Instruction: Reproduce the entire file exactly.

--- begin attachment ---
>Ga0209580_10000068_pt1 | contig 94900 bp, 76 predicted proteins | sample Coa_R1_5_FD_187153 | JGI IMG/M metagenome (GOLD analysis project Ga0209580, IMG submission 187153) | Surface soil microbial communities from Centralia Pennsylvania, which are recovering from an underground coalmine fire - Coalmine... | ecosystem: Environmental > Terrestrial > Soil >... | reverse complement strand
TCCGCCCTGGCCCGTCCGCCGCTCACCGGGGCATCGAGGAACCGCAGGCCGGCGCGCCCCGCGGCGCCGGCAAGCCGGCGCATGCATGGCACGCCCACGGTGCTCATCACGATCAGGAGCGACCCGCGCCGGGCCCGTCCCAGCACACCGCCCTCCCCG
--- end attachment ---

>Ga0209580_10000068_pt1 | contig 94900 bp, 76 predicted proteins | sample Coa_R1_5_FD_187153 | JGI IMG/M metagenome (GOLD analysis project Ga0209580, IMG submission 187153) | Surface soil microbial communities from Centralia Pennsylvania, which are recovering from an underground coalmine fire - Coalmine... | ecosystem: Environmental > Terrestrial > Soil >... | reverse complement strand
TCCGCCCTGGCCCGTCCGCCGCTCACCGGGGCATCGAGGAACCGCAGGCCGGCGCGCCCCGCGGCGCCGGCAAGCCGGCGCATGCATGGCACGCCCACGGTGCTCATCACGATCAGGAGCGACCCGCGCCGGGCCCGTCCCAGCACACCGCCCTCCCCG